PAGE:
Yesterday afternoon, my host mom Sissy called me into the living room and surprised me with a 3-foot Christmas tree, leaning against the couch. “Will you decorate it for us?” she asked, and 3-year-old Stanton and I went through what must be universal struggles of uncooperative lights and an untrustworthy tree-stand, trying to make it perfect. She arranged for an Aunty to bring that tree over to our house so that I felt more grounded during this sunny Christmastime. That felt like blessed timing.
*Sissy very politely asked me “Is this how you people eat it?, and I kept replying “Yes!”, thinking that she was commenting on my great breading techniques. I finally looked over and saw her very concerned face and the blood squirting out from her fork.
Snapshots from Upington
I think that maybe
I will be a little surer
of being a little nearer.
That’s all. Eternity
is in the understanding
that that little is more than enough.
Read With Me!
The SA coordinator, Tessa, has cultivated a rich program library filled with South African fiction, American fiction, memoirs, and so much great non-fiction that I am working my way into reading. Pick up one of these great books and let's read together.
Let Your Life Speak by Parker Palmer
I knew a lot of folks reading this for career discernment classes in college, and I can't believe that I missed it until now. Palmer directly spoke to my greatest anxieties about the world with compassion and great insight. His writing is simple, quiet, and accepting of the brokenness and beauty in each of us.
“We must come together in ways that respect the solitude of the soul that avoid the unconscious violence we do when we try to save each other that evoke our capacity to hold another life without dishonoring its mystery never trying to coerce the other into meeting our own needs.”
Best American Fiction
Poisonwood Bible by Barbara Kingsolver
The Poisonwood Bible is a story told by the wife and four daughters of Nathan Price, a fierce, evangelical Baptist who takes his family and mission to the Belgian Congo in 1959. Really troubling, very honest portrayal of consequences and inevitabilities involved in mission work.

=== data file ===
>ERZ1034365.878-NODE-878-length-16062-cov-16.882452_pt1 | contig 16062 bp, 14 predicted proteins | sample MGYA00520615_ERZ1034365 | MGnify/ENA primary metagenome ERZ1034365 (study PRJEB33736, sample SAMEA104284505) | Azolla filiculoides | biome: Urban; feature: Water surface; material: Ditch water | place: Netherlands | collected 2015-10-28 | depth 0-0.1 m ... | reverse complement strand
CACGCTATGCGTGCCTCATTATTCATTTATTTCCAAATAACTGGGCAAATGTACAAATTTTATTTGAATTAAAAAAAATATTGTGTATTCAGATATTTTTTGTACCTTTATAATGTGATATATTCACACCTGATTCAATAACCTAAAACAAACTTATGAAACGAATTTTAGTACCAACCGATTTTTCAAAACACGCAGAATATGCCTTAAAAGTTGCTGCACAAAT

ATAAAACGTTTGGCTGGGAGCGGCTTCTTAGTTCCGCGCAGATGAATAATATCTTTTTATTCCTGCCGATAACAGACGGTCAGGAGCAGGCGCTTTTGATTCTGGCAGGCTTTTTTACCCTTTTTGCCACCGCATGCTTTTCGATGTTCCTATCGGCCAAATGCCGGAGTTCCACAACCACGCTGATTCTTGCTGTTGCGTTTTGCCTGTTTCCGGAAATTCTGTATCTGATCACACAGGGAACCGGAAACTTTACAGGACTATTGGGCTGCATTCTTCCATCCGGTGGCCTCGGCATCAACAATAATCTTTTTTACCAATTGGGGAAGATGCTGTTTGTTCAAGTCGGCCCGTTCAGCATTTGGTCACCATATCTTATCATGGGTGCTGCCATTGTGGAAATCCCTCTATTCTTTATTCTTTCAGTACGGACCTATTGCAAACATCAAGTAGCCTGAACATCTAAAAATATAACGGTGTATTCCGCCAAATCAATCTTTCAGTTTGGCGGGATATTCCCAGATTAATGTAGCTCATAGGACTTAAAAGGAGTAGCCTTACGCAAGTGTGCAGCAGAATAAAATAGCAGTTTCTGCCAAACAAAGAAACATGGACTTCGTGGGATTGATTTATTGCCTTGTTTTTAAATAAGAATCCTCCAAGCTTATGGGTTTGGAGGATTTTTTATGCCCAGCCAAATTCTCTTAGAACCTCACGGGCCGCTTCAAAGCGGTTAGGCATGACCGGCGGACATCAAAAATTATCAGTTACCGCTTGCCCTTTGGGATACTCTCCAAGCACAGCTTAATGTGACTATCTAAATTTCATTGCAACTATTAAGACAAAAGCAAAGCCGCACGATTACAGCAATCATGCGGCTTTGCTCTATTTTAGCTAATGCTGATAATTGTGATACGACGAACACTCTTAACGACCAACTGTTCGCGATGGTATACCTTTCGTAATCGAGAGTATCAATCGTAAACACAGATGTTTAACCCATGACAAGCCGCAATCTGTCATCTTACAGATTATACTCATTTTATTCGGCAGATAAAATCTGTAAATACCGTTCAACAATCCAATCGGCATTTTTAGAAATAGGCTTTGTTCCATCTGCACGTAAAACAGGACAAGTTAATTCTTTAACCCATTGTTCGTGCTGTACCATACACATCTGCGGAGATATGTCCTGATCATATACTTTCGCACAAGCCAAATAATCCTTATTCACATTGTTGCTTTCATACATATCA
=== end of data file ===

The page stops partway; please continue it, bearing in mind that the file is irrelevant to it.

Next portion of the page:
"Africa has slipped the floor out from under my righteous house. No other continent has endured such an unspeakably bizarre combination of foreign thievery and foreign goodwill.”
Best South African Fiction
Jump and Other Stories by Nadine Gordimer
Gordimer writes this collection of short stories set in post-apartheid South Africa. In writing about South African politics, race relations, and postmodern anxieties, Gordimer is not aiming toward profundity and her fiction does not attempt to present a sanitized picture. Her fiction upholds a meticulous sense of description that makes few judgments beyond a basic humanistic loyalty. It feels incredibly accessible for someone embracing what feels big and unanswerable.
Superhero by Eden
Pocket Lessons for a New Year
1) If you have never purchased spray deodorant before, now is not the time to start. Rather than adding a whimsical burst of joy to your day, it just ends up leaving white patches on your clothes and might not even be deodorant. The jury is still out. Oh, and you only have to spray it for like a second or else that's just your whole day.
2) Pre-YAGM, ice cream, popsicles, and frozen grapes were the sum total of my frozen food consumption. Now that I am living in a place where the temperature hovers around 100°, I am freezing and eating all matter of things to varying levels of success. Most successful: watermelon, bananas. Least successful: green beans.
3) Some habits are hard to break like my tendency to say “noon”, even though it’s not at all understood. Ok Taylor, you can go buy watermelon, but what is noon?